Canadian Information Processing Society (CIPS)



Tomasz Janowski, Top International Governance Authority and Founding Head of the United Nations University Operating Unit on Policy-Driven Electronic Governance

This week, Stephen Ibaraki has an exclusive interview with Tomasz Janowski.

Tomasz JanowskiTomasz Janowski is the founding Head of the United Nations University Operating Unit on Policy-Driven Electronic Governance (UNU-EGOV), a newly established research, policy and leadership education organization focusing on the intersection of technology, governance and development, and located in Guimarăes, Portugal.

Over his 20 year career in the UN system, he lectured and organized activities in over 50 countries. He founded and coordinates the International Conference on Theory and Practice of Electronic Governance (ICEGOV), a leading conference in the area, and serves as Co-Editor-in-Chief of Government Information Quarterly (Elsevier), a leading journal in the area. His research, policy and education work focuses on the analysis, design and performance of technology-enabled governance in different national, local and sectorial contexts, and the transfer of governance mechanisms between contexts. His projects were funded by Macao Foundation, World Bank, Microsoft, UNDP, European Commission, Commonwealth Secretariat and several national governments.

He holds a PhD degree in Computer Science from the University of Warwick, UK and an MSc degree in applied mathematics from the University of Gdańsk, Poland.

To listen to the interview, click on this MP3 file link

The latest blog on the interview can be found in the Canadian IT Pro Connection where you can provide your comments in an interactive dialogue.


Interview Time Index (MM:SS) and Topic

:00:33: From your early years up to the present, can you share a few notable events leading to your current roles and lessons you learned for success?
"....When I shifted my university study from machine building to applied mathematics that was probably the first major notable event that shaped my subsequent professional career....Ten years later in '91 I was lucky to earn a doctoral scholarship for East European countries at the University of Warwick to study computer science there. In '95 I got a job at United Nations University Institute in Macao, from which I departed in 2002 and returned in 2004. From then onwards I was engaged with Electronics Governance. More recently the challenge is taking on the position I'm holding right now to build a new research policy and leadership education institution under the United Nations university system in Portugal. These were the major events that shaped my professional career....I guess the main lesson is openness to change happening around you. We are not hostages of our background or education and it's important to continue adapting and learning..... The second lesson is investment in people. At some stage it's not what you achieve yourself, but how you are able to grow people around you that matters more...."

:03:12: What led you to the founding of the United Nations University Operating Unit on Policy-Driven Electronic Governance (UNU-EGOV)?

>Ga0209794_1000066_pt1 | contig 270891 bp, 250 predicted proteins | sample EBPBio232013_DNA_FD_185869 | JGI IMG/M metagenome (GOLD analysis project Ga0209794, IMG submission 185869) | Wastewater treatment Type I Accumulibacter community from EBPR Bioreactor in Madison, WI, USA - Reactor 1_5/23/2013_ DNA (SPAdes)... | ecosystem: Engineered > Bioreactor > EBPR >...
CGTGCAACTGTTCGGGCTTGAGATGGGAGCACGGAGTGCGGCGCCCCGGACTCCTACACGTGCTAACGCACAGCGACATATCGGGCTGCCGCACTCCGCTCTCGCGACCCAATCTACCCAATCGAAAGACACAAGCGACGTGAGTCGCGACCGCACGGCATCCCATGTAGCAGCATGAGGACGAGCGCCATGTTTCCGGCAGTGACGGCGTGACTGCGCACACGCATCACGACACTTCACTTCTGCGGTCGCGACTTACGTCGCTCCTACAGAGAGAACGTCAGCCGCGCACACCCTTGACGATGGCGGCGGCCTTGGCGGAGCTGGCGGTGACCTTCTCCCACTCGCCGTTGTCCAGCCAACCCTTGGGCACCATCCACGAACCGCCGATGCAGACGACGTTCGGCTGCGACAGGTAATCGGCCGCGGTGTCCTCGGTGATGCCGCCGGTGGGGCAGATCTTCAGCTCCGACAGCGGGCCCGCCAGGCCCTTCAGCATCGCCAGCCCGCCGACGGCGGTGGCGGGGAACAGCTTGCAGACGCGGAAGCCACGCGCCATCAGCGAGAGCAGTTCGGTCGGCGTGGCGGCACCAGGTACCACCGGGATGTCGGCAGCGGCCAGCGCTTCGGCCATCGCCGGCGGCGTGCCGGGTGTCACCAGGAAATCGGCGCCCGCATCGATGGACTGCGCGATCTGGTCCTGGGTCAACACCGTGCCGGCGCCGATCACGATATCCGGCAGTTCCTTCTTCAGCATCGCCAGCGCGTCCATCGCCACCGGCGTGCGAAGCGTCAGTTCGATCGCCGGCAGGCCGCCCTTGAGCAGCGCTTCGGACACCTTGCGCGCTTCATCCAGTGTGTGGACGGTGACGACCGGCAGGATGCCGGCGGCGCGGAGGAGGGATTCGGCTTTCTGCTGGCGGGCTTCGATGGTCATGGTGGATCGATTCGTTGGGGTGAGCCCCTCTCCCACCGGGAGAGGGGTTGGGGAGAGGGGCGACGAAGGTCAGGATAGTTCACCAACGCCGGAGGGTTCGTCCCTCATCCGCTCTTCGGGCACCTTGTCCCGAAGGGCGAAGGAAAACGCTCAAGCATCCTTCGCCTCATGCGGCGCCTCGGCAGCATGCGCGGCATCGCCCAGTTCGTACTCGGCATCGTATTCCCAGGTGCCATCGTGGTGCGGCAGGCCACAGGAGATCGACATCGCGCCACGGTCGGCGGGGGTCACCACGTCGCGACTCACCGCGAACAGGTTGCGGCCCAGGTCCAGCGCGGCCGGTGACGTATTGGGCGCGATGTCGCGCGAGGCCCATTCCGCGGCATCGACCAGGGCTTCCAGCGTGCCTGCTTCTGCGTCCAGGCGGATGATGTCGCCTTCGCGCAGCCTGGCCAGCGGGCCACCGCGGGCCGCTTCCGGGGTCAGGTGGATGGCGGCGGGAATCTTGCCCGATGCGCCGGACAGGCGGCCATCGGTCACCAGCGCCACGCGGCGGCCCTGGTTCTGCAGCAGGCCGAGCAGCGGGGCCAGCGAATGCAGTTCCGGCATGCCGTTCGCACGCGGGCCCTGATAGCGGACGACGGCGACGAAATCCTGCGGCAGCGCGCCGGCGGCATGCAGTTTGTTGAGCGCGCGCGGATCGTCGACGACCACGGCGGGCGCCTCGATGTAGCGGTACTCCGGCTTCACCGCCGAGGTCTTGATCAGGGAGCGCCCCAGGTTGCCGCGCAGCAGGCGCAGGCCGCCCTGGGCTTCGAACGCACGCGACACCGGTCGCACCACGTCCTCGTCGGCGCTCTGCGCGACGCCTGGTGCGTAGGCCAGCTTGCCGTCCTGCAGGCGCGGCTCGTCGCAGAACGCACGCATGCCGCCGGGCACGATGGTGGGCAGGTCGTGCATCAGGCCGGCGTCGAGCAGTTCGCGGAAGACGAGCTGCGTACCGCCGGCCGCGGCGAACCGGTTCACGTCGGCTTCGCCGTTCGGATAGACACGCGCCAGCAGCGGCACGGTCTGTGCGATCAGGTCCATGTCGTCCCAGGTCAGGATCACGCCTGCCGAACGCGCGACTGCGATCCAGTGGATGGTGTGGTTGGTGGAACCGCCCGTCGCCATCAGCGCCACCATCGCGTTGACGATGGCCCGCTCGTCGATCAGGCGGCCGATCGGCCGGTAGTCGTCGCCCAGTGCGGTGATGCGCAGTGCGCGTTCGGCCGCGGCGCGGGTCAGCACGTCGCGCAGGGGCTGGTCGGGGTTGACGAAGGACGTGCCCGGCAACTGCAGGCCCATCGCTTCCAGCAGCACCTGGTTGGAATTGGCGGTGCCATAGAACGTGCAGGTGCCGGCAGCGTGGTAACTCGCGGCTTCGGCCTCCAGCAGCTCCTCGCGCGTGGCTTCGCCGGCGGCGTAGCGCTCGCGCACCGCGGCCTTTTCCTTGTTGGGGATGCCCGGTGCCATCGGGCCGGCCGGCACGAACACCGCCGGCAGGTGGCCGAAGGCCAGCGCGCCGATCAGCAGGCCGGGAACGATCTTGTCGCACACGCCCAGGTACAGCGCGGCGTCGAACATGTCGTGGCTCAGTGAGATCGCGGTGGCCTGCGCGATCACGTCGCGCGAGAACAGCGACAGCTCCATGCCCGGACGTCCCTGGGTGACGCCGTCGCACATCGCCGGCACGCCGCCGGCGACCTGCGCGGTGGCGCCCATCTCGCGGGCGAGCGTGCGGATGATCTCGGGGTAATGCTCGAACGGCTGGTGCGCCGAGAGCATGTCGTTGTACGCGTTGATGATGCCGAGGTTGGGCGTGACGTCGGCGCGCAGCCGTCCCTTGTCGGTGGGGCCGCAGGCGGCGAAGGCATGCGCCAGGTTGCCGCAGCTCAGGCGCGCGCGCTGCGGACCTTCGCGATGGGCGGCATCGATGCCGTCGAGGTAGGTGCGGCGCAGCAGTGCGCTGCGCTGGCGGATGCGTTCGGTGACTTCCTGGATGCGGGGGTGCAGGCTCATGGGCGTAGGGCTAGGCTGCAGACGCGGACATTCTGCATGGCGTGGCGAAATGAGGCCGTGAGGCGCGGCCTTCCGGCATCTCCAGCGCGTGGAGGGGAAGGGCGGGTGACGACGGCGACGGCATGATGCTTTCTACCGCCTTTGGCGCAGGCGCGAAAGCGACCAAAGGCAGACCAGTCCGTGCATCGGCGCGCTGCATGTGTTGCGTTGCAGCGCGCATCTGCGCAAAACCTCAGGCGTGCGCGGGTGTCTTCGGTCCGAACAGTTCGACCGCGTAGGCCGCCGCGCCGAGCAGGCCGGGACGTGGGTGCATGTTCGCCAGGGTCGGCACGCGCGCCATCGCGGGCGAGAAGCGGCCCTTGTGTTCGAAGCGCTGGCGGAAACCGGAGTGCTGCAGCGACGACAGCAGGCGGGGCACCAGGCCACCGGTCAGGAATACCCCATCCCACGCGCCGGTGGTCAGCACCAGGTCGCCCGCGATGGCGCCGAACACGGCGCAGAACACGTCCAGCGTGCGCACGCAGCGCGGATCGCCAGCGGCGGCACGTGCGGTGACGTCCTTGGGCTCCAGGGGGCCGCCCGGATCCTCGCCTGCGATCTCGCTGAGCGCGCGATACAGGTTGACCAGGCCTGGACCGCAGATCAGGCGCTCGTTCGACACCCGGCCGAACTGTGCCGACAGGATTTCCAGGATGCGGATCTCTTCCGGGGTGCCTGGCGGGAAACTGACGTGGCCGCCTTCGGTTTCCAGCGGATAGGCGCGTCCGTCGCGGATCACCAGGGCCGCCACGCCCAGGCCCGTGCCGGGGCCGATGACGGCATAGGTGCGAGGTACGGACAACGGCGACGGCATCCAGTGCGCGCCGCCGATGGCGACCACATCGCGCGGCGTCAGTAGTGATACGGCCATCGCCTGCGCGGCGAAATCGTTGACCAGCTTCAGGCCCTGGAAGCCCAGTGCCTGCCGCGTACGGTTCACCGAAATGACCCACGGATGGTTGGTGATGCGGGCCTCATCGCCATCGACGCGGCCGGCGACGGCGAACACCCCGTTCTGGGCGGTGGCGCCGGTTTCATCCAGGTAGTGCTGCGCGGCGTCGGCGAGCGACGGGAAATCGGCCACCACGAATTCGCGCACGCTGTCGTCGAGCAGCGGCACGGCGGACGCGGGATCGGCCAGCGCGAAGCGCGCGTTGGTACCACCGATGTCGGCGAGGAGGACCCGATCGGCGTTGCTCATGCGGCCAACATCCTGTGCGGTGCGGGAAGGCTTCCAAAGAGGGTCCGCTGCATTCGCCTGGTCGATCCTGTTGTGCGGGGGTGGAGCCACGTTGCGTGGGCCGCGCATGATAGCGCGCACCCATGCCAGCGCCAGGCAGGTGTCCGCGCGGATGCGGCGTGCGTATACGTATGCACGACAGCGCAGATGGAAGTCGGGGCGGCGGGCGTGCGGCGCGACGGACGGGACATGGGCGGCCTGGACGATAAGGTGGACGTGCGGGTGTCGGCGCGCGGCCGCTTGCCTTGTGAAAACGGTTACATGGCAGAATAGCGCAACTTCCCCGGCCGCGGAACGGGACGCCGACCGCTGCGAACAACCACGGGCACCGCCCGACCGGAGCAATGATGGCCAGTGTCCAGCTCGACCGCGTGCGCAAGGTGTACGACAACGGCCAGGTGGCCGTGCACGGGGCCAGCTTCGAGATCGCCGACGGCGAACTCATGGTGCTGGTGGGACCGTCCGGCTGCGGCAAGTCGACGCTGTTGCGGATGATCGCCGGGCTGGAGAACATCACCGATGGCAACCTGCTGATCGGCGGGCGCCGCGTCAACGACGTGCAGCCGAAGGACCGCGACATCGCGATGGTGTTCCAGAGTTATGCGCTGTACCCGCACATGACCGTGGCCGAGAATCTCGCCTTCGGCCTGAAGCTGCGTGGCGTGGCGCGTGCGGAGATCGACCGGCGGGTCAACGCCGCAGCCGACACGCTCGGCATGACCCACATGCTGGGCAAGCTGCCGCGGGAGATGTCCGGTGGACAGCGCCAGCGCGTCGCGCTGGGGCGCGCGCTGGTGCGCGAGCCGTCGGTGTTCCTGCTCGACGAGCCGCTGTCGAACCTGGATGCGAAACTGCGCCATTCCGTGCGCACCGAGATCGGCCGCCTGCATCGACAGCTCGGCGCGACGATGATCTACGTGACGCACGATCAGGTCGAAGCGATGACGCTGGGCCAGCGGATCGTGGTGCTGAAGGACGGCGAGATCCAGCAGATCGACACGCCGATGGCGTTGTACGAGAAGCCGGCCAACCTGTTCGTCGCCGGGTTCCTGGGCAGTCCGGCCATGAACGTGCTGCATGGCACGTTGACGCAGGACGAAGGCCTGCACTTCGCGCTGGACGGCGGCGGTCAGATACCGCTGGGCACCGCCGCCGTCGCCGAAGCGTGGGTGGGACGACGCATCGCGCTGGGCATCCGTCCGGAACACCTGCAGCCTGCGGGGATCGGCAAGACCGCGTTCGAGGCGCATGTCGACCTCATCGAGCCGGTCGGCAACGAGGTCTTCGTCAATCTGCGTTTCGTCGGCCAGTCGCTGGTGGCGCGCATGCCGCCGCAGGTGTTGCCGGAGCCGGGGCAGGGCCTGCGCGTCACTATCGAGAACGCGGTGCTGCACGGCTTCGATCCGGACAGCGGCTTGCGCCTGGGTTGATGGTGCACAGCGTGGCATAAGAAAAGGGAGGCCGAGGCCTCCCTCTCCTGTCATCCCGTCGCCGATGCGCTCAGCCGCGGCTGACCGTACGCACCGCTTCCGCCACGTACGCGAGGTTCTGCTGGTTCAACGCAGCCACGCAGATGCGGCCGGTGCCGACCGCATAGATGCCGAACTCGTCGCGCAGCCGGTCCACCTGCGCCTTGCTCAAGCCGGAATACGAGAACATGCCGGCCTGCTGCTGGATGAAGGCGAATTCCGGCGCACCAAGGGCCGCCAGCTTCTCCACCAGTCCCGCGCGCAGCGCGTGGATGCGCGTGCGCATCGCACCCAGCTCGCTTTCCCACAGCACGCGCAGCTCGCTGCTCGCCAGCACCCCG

"....We have been engaged with Electronic Governance research, policy and education since 2004, and we experience continuing and growing demand in these areas for research training advisory services and more and more this demand is created on the sub-national level. The creation of UNU-EGOV is directly related to this demand, but this was not a sufficient reason. The second condition for the establishment of the unit was the transformation of the Institute in Macao from a more technical to a more social mandate, and the electronic government program finding its own home in Portugal. And finally, the willingness of the Portuguese government and our local host University of Minho to invest in the topic and the UNU presence in the country...."

:05:28: Can you delve even further into the purpose and your specific measurable goals for the organization?
"....The Millennium Development Goals program is officially ending this year and there is an ongoing discussion on what will replace it. In line with those discussions there is clearly recognition of the role of technology and the importance of governance for development, two elements not explicitly recognized in the MDG framework. Our purpose is to support the UN system and the UN member states in transforming the mechanisms of governance. This includes the working of government and building effective governance capabilities at the local, national and international levels through digital technology...."

:08:49: Do you see the benefits to the broader industry in terms of the work that you are doing?
"....The private sector is much faster in terms of adopting digital innovations and responding to digitally savvy customers, so government certainly follows the private sector. The private sector has a key interest in what is happening with the public sector in ICT because of the regulatory and policy making role of government, and the public sector is one of the biggest customers of information technology. In the past most of the innovation were coming one way from the private to the public sector. It's probably still the case today although the recent strong trend is engaging citizens in co-production of public services and this certainly brings a lot of innovation to the public sector as well....Another trend is that more public activities, and public sector activities and public services are delivered by the private sector. As government is not in the technology business, the outsourcing of specialized technological capabilities and the development of software is basically not performed by government but by the private sector. I would say sectoral issues are important, but very often we are crossing sectoral boundaries with the technology and with the technology-enabled innovation...."

:11:43: What is the purpose and SMART (specific, measurable, achievable, realistic, time-bound) goals of the International Conference on Theory and Practice of Electronic Governance (ICEGOV)?